If your spouse decides to file for bankruptcy, will you be personally responsible? Can your spouse’s creditors look to you to honor any outstanding obligations? The answer depends.
Though most states, including New Jersey and Pennsylvania, consider debts incurred by and in the name of only one spouse to be that person’s debt alone, there are exceptions. Even in a state that follows this legal principle, debts that are incurred for what are known as necessities—food, shelter, utilities, medical care etc.—can become joint debt so that both spouses are responsible.
Otherwise, the debt is only an obligation of those who signed an agreement, oragreed in writing to be legally responsible. A common misconception is that “business” credit cards are not personal obligations. For small businesses this is rarely the case. Also, if a spouse is an authorized user, the credit card issuer may try to treat the authorized user as a co-borrower. This is not valid or correct unless the spouse agreed to be responsible in writing. If the credit card issuer claims this, demand written proof.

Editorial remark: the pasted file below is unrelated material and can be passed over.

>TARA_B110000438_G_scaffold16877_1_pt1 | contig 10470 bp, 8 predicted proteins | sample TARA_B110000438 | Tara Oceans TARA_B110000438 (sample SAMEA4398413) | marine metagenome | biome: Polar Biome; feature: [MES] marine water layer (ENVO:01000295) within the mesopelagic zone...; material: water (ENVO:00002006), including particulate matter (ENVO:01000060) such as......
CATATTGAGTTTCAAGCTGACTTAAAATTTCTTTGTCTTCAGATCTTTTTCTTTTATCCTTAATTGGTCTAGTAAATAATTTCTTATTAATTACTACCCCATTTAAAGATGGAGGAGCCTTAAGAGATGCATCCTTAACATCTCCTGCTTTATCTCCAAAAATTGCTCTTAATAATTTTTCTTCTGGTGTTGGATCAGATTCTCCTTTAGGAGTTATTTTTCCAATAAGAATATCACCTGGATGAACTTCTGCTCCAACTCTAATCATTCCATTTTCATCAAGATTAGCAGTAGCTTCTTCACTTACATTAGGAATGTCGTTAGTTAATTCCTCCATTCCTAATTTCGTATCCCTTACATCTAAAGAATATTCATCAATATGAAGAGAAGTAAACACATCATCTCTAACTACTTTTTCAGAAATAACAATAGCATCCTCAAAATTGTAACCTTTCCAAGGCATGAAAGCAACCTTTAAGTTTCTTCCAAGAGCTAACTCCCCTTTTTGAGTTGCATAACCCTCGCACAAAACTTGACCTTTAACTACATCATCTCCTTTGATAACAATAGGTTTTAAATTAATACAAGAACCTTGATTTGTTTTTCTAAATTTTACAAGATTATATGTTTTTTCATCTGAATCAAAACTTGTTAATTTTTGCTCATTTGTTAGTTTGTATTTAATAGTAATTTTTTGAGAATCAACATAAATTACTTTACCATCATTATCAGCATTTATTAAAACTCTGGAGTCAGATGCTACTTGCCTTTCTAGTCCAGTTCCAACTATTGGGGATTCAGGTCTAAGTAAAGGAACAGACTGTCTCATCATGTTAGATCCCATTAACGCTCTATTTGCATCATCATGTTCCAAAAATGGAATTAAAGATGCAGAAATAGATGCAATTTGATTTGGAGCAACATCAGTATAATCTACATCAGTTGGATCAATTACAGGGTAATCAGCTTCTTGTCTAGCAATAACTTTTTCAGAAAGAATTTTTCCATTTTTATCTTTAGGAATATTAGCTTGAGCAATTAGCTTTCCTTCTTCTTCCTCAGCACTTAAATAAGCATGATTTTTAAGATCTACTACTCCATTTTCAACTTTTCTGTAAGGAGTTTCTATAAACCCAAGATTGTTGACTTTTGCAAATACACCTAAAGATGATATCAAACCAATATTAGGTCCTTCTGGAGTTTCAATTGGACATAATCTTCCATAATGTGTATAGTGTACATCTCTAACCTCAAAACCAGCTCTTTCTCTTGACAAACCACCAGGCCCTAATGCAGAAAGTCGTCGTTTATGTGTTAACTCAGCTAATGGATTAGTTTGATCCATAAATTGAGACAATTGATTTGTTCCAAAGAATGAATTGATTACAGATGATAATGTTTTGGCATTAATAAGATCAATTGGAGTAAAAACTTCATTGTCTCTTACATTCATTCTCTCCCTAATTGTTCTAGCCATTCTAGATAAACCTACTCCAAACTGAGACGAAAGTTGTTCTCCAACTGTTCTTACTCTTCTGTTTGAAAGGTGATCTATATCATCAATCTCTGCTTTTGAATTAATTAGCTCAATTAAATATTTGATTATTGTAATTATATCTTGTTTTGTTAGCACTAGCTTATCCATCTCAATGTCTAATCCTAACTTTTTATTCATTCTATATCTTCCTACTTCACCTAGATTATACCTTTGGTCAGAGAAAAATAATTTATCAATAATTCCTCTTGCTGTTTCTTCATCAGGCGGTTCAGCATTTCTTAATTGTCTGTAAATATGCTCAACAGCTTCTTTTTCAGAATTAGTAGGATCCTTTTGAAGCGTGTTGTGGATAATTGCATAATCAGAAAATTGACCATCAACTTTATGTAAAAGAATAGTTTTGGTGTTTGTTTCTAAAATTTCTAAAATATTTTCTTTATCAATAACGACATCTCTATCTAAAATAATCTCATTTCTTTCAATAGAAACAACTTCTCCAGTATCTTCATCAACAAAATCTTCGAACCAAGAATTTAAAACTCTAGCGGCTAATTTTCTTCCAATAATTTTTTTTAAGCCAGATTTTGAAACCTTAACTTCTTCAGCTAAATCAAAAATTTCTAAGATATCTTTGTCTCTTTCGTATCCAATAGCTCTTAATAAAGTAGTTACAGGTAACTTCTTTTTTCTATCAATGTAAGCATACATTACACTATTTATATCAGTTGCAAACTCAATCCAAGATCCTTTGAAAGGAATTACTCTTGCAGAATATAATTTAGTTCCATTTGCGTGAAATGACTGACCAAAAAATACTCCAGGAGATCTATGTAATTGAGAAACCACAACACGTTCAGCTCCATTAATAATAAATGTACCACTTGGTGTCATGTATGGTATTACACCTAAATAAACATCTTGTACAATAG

Most people, unfortunately, do not keep their original card applications or other legal agreements, but this is always a good idea.
Contact Neuner & Ventura, LLP
We understand the stress, anxiety and confusion that can be associated with a potential bankruptcy filing. We offer a free initial consultation to every client. For an appointment, call Neuner & Ventura at 856-596-2828 or send us an e-mail. We do, however, reserve the right to charge a fee to review any work done by another attorney. Evening and weekend appointments are available upon request.
Representing Clients across South Jersey